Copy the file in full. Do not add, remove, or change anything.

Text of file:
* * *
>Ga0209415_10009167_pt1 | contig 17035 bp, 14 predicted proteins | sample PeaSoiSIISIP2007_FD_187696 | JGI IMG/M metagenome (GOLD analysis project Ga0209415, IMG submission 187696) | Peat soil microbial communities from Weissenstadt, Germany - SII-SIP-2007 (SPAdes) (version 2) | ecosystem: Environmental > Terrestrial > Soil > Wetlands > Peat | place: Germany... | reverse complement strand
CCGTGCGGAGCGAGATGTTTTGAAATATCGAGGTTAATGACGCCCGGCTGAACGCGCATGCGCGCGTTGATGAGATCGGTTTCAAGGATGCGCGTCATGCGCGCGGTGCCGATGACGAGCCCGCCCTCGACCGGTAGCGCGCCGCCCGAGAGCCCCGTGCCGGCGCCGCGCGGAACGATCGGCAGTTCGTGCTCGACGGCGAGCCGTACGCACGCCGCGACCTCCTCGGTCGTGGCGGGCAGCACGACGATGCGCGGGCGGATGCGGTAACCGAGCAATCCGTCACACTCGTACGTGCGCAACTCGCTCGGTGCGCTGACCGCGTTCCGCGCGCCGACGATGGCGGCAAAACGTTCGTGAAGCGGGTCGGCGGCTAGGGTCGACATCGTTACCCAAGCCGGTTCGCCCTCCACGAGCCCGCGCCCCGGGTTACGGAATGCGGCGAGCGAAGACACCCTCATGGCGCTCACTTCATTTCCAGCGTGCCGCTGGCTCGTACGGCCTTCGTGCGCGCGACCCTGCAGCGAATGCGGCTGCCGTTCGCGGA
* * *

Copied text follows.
>Ga0209415_10009167_pt1 | contig 17035 bp, 14 predicted proteins | sample PeaSoiSIISIP2007_FD_187696 | JGI IMG/M metagenome (GOLD analysis project Ga0209415, IMG submission 187696) | Peat soil microbial communities from Weissenstadt, Germany - SII-SIP-2007 (SPAdes) (version 2) | ecosystem: Environmental > Terrestrial > Soil > Wetlands > Peat | place: Germany... | reverse complement strand
CCGTGCGGAGCGAGATGTTTTGAAATATCGAGGTTAATGACGCCCGGCTGAACGCGCATGCGCGCGTTGATGAGATCGGTTTCAAGGATGCGCGTCATGCGCGCGGTGCCGATGACGAGCCCGCCCTCGACCGGTAGCGCGCCGCCCGAGAGCCCCGTGCCGGCGCCGCGCGGAACGATCGGCAGTTCGTGCTCGACGGCGAGCCGTACGCACGCCGCGACCTCCTCGGTCGTGGCGGGCAGCACGACGATGCGCGGGCGGATGCGGTAACCGAGCAATCCGTCACACTCGTACGTGCGCAACTCGCTCGGTGCGCTGACCGCGTTCCGCGCGCCGACGATGGCGGCAAAACGTTCGTGAAGCGGGTCGGCGGCTAGGGTCGACATCGTTACCCAAGCCGGTTCGCCCTCCACGAGCCCGCGCCCCGGGTTACGGAATGCGGCGAGCGAAGACACCCTCATGGCGCTCACTTCATTTCCAGCGTGCCGCTGGCTCGTACGGCCTTCGTGCGCGCGACCCTGCAGCGAATGCGGCTGCCGTTCGCGGA